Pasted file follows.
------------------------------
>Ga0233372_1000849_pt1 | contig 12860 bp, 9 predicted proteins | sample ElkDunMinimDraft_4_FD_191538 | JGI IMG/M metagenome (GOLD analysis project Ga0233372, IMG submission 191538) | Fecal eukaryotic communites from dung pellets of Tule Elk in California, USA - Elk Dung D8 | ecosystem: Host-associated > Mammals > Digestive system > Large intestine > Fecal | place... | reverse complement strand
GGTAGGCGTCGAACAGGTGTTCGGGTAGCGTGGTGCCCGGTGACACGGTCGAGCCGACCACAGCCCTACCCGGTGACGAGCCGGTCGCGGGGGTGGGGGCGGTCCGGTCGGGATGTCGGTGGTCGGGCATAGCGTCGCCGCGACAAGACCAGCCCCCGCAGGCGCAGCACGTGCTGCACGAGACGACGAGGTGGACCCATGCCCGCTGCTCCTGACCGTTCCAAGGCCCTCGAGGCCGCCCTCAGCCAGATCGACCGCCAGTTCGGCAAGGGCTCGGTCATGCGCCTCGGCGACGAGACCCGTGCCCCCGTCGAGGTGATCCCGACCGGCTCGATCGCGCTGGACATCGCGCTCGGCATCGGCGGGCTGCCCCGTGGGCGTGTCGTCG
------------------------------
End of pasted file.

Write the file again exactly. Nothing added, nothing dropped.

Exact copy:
>Ga0233372_1000849_pt1 | contig 12860 bp, 9 predicted proteins | sample ElkDunMinimDraft_4_FD_191538 | JGI IMG/M metagenome (GOLD analysis project Ga0233372, IMG submission 191538) | Fecal eukaryotic communites from dung pellets of Tule Elk in California, USA - Elk Dung D8 | ecosystem: Host-associated > Mammals > Digestive system > Large intestine > Fecal | place... | reverse complement strand
GGTAGGCGTCGAACAGGTGTTCGGGTAGCGTGGTGCCCGGTGACACGGTCGAGCCGACCACAGCCCTACCCGGTGACGAGCCGGTCGCGGGGGTGGGGGCGGTCCGGTCGGGATGTCGGTGGTCGGGCATAGCGTCGCCGCGACAAGACCAGCCCCCGCAGGCGCAGCACGTGCTGCACGAGACGACGAGGTGGACCCATGCCCGCTGCTCCTGACCGTTCCAAGGCCCTCGAGGCCGCCCTCAGCCAGATCGACCGCCAGTTCGGCAAGGGCTCGGTCATGCGCCTCGGCGACGAGACCCGTGCCCCCGTCGAGGTGATCCCGACCGGCTCGATCGCGCTGGACATCGCGCTCGGCATCGGCGGGCTGCCCCGTGGGCGTGTCGTCG